By Taylor Brantley
Of the thousands of churches across the world, you would only be able to walk past a few during the Easter season and not hear the congregation boisterously singing this tune. It was written by a man who wrote so many hymns that he himself would not be able to name half, and it sat as just another of his many works for many years. It wasn’t until one significant change to the hymn caused it to explode in popularity and become an essential pick for the celebration of the risen Savior.
Charles Wesley was born in 1707 as the eighteenth child of Samuel and Susannah Wesley’s overall nineteen. He was born premature, and was at first thought to be dead. But God had much in store for little Charles, and wouldn’t allow death to take him just yet. It took a few unsure weeks, but baby Charles finally became healthy. It’s a good thing too, because Charles Wesley went on to become the most successful hymn writer to ever live.
Wesley’s hymn writing can most accurately be described as an obsession. The number of hymns he completed varies from account to account, but most agree the number to be greater than 6,500, and some state as high as 8,989. A majority of his hymns were for the members of his Methodist church, and those members soon became known for their exuberant singing of the hymns Wesley brought to them. His most popular works at that time were Hark! The Herald Angels Sing, O for a Thousand Tongues to Sing, And Can It Be, Love Divine, All Loves Excelling, Jesus, Lover of My Soul, Rejoice! the Lord Is King! and Soldiers of Christ, Arise. Christ the Lord Is Risen Today was not an immediate hit, and it took the help of an unknown editor to lift the hymn to its full potential.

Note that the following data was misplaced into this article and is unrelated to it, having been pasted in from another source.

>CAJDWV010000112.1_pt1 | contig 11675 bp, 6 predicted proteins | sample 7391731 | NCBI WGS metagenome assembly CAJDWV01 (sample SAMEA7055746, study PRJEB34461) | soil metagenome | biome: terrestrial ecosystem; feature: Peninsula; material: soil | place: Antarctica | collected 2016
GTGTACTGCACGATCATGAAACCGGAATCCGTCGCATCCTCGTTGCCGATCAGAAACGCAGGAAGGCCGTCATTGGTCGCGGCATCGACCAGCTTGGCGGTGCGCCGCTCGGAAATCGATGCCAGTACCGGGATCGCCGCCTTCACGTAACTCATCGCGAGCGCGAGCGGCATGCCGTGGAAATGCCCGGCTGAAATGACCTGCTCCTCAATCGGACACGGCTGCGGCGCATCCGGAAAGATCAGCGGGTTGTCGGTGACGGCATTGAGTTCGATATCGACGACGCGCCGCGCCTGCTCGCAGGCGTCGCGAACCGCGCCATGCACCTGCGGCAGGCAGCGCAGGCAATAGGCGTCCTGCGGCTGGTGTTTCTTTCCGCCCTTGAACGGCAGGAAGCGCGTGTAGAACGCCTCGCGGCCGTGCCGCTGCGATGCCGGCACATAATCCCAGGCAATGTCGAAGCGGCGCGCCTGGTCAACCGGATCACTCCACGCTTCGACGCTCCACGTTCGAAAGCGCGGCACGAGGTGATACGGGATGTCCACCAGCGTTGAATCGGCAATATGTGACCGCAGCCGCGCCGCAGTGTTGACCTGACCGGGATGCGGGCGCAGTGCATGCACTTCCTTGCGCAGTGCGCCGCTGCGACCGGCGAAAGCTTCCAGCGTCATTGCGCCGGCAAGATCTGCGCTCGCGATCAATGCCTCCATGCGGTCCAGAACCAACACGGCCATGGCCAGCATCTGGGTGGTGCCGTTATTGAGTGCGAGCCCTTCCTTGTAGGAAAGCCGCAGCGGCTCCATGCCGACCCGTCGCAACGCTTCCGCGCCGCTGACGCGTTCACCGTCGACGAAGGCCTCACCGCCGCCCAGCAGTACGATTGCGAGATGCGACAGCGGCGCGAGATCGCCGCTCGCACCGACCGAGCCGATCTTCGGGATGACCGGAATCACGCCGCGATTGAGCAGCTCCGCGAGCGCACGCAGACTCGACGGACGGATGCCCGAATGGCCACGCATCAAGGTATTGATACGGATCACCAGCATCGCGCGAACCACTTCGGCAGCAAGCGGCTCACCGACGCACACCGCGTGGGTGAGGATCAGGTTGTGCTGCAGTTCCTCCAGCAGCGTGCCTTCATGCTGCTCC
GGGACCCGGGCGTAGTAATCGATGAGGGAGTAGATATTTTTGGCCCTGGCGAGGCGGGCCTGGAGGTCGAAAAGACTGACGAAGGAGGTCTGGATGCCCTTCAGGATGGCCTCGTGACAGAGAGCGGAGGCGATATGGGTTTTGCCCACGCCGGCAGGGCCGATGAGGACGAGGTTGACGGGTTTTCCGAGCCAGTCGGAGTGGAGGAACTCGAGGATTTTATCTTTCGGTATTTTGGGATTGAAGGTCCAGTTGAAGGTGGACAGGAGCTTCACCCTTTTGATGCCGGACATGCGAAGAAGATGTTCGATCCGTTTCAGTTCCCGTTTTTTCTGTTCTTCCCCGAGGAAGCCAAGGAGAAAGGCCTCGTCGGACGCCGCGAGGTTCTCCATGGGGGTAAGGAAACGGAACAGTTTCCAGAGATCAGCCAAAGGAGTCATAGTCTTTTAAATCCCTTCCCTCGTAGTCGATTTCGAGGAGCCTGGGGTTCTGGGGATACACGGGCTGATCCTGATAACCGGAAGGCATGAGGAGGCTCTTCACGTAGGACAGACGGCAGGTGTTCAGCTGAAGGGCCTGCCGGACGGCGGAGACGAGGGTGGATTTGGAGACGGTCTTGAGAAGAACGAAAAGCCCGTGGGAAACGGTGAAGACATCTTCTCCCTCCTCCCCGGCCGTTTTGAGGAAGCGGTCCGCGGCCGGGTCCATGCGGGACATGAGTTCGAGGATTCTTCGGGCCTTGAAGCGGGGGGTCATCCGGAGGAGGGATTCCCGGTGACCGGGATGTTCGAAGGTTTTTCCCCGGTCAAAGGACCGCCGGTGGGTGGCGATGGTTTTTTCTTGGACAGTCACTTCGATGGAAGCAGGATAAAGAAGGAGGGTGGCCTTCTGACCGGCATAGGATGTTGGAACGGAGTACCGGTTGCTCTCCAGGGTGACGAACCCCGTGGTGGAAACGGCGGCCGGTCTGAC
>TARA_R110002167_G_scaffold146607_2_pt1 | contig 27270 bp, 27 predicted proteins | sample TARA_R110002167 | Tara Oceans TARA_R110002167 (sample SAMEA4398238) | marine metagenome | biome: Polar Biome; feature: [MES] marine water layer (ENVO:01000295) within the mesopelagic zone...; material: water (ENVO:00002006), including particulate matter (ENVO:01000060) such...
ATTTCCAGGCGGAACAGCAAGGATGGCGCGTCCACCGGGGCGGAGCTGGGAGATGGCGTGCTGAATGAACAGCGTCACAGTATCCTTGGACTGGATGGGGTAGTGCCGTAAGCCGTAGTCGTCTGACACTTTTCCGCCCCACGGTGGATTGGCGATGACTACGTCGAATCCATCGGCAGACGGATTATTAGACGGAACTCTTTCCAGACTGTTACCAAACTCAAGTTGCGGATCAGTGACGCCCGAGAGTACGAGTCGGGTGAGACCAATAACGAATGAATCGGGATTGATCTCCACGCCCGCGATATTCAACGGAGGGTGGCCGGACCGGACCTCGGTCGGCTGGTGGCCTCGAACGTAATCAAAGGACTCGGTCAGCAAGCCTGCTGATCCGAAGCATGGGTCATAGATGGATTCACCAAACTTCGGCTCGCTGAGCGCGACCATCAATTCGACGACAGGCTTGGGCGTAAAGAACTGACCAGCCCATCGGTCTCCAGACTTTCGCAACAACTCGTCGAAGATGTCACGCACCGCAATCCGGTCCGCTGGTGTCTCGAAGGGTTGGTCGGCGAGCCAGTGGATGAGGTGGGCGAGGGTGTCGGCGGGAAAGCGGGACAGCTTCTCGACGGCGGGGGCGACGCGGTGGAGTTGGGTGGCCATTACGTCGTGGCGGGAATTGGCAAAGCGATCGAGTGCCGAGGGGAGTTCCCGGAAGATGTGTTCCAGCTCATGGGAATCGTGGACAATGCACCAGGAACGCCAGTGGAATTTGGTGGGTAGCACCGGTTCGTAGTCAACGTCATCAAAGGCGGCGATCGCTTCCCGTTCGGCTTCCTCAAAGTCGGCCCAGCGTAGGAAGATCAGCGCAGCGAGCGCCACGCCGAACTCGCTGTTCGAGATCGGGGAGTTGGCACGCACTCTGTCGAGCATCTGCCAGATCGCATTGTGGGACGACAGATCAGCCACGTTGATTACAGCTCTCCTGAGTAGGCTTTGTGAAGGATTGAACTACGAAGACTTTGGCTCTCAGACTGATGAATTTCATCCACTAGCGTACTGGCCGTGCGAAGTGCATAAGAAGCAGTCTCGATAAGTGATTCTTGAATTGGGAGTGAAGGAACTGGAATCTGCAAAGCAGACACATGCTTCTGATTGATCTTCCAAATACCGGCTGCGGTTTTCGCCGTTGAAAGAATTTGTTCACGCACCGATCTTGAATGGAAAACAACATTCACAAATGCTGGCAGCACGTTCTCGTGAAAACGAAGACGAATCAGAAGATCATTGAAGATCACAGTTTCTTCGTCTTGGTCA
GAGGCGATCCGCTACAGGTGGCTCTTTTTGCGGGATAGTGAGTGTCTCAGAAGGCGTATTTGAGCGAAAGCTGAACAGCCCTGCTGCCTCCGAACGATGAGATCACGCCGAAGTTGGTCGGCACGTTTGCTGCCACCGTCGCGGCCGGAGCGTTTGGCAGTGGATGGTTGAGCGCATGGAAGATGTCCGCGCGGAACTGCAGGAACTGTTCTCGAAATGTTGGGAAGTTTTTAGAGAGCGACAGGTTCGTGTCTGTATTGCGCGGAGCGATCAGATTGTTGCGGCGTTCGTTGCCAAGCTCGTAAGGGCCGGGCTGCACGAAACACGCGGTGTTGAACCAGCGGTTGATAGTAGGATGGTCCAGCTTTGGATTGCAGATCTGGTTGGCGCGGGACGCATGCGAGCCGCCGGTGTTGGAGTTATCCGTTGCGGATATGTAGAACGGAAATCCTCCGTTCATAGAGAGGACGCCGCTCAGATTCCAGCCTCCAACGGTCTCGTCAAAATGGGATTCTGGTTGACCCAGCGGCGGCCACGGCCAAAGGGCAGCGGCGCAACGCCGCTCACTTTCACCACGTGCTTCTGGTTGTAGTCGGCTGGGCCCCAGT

Originally, Christ the Lord Is Risen Today was sung to a different tune, and without any of the ‘alleluias.’ Being an Easter song, it was only logical to add ‘alleluia’ to the end of each line, for the word means ‘Praise to the Lord.’ Early Christians used it as a greeting on Easter with the now-familiar call and response: ‘Alleluia! He is risen!’ ‘Alleluia! He is risen indeed!’ After the change had been made to the lyrics, the tune was modified to accommodate, and thus was born the version we all know and sing today.
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